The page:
• Determining early which systems and processes won’t scale – refactor them pre-emptively.
  • Courageously tweaking the organizational dynamics whenever necessary to find the business’ optimal cadence. As you scale-up, you’ll see a shift from mostly high performance individual contributions to team-based deliverables. It is one thing to execute as a high performance silo. It is quite another to consistently add horsepower, create new teams and redefine processes in order to meet your accelerated growth, EBITDA and productivity goals.
  • Knowing what to do today and what to put off until tomorrow, next month or next year. Most entrepreneurs and investors talk about and get the importance of “focus”. What separates the successful businesses at this growth phase is knowing what to focus on.

Inattention to any of these details can lead to indecisiveness, team paralysis, or lackluster performance and even put a drag on morale and esprit de corps – which, of course, is exactly the opposite of what you’re trying to achieve with an accelerated growth and investment plan.

Don’t React. Plan.

As we discussed last time, the secret isn’t just figuring out what the hurdles are but also how to take up the gauntlet to address these critical success factors – like operational scaling – in the most expedient, capital efficient and sustainable way. In doing so you’ll also help ensure that every invested and/or re-invested dollar in the business will generate the highest returns.

Next time, we’ll be discussing the 3rd and arguably the most ubiquitous growth challenge, demand generation where positioning strategy, buyer insights, behavior-based nurturing and meaningful conversion metrics form the foundation of an optimal content marketing and demand gen strategy. In the meantime, you can learn more about The Big 3 , the difference between building Unicorns and Workhorses in our Don’t Die Trying post, and If You’re ready for Growth Equity.

The Big 3: Team Building Best Practices


Bending the growth curve presents a new set of challenges for your expanding business. We recently touched on The Big 3 imperatives common to almost every growth-stage tech-enabled services (TES) business:

  • Team: Building and developing your team from top to bottom
  • Operational Scaling: Growing the operation and refactoring systems and processes to accommodate scale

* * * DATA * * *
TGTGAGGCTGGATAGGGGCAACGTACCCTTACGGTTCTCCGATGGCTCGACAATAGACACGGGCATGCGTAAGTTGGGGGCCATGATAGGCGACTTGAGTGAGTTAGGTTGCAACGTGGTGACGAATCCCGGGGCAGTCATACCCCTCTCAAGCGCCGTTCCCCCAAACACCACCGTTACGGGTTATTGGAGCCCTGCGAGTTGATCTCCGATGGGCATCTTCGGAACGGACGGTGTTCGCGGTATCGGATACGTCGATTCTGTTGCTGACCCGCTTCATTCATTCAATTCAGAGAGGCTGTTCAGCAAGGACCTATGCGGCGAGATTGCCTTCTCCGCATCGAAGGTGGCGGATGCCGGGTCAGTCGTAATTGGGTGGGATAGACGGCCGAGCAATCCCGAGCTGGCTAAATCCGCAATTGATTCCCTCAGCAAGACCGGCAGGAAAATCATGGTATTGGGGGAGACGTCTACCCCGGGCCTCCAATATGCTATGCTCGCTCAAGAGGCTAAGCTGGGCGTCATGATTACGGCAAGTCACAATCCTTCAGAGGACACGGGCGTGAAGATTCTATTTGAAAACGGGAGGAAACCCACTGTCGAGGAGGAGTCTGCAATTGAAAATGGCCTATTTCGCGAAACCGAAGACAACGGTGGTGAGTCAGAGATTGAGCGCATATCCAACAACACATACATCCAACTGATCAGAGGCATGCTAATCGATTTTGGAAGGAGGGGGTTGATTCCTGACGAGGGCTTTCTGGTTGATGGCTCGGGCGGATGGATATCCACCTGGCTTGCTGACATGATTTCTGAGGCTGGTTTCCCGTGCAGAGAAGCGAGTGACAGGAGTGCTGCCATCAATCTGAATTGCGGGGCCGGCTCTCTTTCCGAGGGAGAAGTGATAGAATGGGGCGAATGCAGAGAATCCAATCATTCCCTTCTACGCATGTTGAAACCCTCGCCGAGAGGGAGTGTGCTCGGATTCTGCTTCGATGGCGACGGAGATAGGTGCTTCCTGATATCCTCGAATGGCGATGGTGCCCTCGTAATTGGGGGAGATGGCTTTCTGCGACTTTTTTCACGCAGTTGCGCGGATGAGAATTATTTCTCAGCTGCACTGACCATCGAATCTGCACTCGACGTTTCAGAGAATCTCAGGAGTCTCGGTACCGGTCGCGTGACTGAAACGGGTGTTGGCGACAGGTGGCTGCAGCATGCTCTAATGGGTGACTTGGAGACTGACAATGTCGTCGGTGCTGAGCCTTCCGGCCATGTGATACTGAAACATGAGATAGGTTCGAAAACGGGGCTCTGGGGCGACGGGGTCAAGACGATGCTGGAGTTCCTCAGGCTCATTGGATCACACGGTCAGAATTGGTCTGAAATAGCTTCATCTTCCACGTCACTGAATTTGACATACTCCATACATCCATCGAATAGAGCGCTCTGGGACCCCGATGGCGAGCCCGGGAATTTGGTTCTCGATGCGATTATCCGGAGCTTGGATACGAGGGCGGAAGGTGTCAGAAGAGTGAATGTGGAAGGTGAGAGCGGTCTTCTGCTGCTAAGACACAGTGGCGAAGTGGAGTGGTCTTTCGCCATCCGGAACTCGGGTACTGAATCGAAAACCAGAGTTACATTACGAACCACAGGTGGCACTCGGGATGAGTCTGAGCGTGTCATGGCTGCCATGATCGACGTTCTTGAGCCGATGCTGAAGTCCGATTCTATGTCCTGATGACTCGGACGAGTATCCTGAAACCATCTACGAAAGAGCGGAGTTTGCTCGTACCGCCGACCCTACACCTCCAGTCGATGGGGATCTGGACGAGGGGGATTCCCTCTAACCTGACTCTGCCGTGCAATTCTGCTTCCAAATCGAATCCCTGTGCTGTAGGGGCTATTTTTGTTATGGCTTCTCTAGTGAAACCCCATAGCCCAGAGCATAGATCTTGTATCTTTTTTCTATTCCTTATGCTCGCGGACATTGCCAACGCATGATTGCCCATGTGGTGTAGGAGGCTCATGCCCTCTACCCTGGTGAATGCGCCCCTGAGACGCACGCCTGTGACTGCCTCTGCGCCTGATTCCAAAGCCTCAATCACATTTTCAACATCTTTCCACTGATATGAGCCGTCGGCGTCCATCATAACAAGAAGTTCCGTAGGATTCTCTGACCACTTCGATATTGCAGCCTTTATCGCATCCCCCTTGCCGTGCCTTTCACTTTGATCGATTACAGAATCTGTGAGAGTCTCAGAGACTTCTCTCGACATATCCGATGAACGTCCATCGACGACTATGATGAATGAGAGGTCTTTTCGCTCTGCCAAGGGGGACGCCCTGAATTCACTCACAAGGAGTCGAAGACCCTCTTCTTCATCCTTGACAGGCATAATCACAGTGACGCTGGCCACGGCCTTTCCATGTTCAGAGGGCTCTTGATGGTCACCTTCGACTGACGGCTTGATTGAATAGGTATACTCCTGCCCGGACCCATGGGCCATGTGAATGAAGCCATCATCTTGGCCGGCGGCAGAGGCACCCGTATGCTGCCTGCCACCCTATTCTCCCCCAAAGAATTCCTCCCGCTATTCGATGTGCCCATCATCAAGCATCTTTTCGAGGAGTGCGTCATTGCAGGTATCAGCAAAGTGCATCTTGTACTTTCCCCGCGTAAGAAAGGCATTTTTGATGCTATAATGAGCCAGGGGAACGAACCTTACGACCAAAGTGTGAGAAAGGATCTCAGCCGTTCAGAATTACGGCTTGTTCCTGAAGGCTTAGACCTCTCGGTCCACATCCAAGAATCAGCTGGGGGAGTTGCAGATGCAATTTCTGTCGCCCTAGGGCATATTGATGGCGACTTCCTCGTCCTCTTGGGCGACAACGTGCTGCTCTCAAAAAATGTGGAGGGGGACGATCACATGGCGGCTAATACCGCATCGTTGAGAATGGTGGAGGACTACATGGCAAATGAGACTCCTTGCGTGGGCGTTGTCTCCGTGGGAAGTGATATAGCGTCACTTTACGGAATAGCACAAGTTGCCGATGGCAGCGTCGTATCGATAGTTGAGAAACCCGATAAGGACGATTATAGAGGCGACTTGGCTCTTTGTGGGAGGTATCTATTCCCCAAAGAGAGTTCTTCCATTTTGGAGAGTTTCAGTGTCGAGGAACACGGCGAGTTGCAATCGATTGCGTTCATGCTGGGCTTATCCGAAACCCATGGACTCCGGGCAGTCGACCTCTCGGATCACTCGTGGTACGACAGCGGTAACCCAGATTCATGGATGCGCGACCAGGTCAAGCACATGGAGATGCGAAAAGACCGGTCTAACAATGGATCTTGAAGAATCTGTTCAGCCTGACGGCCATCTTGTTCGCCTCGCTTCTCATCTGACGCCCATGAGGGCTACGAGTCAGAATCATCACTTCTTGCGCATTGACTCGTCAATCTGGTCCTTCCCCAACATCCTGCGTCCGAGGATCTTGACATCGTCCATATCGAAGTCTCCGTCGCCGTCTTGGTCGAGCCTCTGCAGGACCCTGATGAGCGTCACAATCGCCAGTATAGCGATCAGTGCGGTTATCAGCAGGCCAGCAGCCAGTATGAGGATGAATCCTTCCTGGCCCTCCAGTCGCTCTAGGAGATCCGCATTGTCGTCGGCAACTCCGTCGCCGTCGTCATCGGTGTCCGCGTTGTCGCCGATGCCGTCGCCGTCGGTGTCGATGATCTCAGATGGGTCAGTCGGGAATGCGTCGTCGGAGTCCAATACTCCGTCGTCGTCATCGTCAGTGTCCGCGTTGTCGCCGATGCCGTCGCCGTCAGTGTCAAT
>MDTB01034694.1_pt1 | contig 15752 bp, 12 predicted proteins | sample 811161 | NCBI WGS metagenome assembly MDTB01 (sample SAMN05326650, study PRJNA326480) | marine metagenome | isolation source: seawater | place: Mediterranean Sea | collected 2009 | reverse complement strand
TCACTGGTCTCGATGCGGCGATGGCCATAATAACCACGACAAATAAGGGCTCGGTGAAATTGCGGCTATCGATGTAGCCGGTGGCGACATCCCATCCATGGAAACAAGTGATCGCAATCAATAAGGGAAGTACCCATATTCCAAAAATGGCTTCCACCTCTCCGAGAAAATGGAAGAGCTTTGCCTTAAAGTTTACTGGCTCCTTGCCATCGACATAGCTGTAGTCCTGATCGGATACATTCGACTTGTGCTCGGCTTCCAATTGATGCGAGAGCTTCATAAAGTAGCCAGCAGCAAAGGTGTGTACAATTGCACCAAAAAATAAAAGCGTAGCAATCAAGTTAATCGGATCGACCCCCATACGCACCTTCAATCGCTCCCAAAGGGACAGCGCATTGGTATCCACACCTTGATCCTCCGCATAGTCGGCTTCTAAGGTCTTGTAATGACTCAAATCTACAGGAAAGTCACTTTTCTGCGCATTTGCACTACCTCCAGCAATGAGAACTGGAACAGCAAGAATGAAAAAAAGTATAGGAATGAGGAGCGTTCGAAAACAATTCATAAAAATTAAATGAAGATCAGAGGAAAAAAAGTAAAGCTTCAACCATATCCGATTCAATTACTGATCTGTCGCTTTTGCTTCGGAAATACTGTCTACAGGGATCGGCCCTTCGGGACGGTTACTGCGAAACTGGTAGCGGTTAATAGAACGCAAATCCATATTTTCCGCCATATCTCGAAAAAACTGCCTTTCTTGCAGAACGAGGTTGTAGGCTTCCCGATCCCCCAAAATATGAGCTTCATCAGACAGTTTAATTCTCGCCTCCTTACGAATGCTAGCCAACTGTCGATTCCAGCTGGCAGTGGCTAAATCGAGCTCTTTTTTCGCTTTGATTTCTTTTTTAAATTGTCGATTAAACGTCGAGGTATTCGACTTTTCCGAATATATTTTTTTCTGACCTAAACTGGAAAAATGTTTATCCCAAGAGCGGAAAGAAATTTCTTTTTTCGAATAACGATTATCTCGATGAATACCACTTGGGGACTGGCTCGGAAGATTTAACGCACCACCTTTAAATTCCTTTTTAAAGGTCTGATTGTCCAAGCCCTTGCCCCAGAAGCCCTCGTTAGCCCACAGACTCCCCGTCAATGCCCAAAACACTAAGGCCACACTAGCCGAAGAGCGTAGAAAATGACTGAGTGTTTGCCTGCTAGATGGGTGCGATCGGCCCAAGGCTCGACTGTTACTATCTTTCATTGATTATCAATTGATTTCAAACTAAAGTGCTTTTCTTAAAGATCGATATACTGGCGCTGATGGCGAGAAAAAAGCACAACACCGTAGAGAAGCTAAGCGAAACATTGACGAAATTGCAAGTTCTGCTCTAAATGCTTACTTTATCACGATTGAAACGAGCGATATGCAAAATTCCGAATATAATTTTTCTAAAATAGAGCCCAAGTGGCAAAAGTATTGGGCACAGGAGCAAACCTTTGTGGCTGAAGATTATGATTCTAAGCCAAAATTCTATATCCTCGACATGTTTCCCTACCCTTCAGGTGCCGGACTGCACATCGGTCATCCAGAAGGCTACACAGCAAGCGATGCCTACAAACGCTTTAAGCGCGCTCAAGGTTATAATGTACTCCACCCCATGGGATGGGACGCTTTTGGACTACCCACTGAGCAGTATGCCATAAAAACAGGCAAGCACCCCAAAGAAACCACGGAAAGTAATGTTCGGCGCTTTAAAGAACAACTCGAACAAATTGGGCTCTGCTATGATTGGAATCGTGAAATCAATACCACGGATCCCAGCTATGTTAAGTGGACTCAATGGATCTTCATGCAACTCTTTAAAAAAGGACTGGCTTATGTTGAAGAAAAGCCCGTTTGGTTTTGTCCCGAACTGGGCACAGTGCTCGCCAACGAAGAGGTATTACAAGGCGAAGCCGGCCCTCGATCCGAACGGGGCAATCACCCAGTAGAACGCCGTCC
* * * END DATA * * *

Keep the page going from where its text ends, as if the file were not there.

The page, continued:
• Demand Generation: Opening up the aperture on the top of the the sales and marketing funnel – efficiently

Today, we’ll dive into the best practices, tools and methods associated with imperative #1: Team Building.  Getting to the right answers starts with asking the right questions:

Do we collectively possess the experience and expertise to be successful in this next phase?

 

If not, how do we architect, hire and nurture a high performance team to meet our goals?

 

Are all of our team members, especially our best and brightest, in the most effective roles?

 

How do we preserve the company’s culture as the business grows both inside and out?

As an owner-operator, you’ve successfully bootstrapped a business built upon a healthy respect for capital. The challenge ahead is how to expand your “bend the curve” team while preserving the company’s special attributes that got you here.

Team members that don’t scale, even one bad hire or unforeseen issues with team dynamics will divert your energies and the company’s focus from the task at hand. Furthermore, having to deal with the necessary course corrections will almost certainly waste precious growth capital.

Team Building Best Practices

There are best practices that cover every aspect of team-building from hiring to esprit de corps to leadership development. While there are many paths, choosing the approach and supporting tools that fit your particular situation is the special sauce. We’ve found that the most successful companies:

  • Common Language: Develop a common vocabulary and promoting consistent team communications. It’s been said that 95% of the issues you’ll face are rooted in communications.
  • Strategic Alignment: Are strategically aligned from top to bottom around “success”. You might be surprised how often teams aren’t unified on the long-term goals. Getting this right will streamline your hiring process, lead to better execution quality and feed a maniacal focus on achieving that “success”.
  • Focus on Performance Not Size: Build small, high performance teams. Company building begins and ends with elite teams. They are the foundation for sustainable, long-term success. Understanding the key attributes of high performing teams, starting with trust, and applying an effective operating model will produce the desired results. It will also promote and nurture leadership competencies throughout the organization.